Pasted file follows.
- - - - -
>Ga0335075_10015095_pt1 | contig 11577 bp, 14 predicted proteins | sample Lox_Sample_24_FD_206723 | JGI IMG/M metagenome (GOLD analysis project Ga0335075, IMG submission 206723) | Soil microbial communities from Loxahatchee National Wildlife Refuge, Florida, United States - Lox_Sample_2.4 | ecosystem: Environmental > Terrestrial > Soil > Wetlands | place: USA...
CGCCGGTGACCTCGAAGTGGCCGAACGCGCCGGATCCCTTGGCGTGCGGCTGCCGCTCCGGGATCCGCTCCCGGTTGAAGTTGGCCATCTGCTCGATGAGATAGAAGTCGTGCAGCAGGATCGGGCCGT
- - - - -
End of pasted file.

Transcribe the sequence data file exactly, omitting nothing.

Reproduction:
>Ga0335075_10015095_pt1 | contig 11577 bp, 14 predicted proteins | sample Lox_Sample_24_FD_206723 | JGI IMG/M metagenome (GOLD analysis project Ga0335075, IMG submission 206723) | Soil microbial communities from Loxahatchee National Wildlife Refuge, Florida, United States - Lox_Sample_2.4 | ecosystem: Environmental > Terrestrial > Soil > Wetlands | place: USA...
CGCCGGTGACCTCGAAGTGGCCGAACGCGCCGGATCCCTTGGCGTGCGGCTGCCGCTCCGGGATCCGCTCCCGGTTGAAGTTGGCCATCTGCTCGATGAGATAGAAGTCGTGCAGCAGGATCGGGCCGT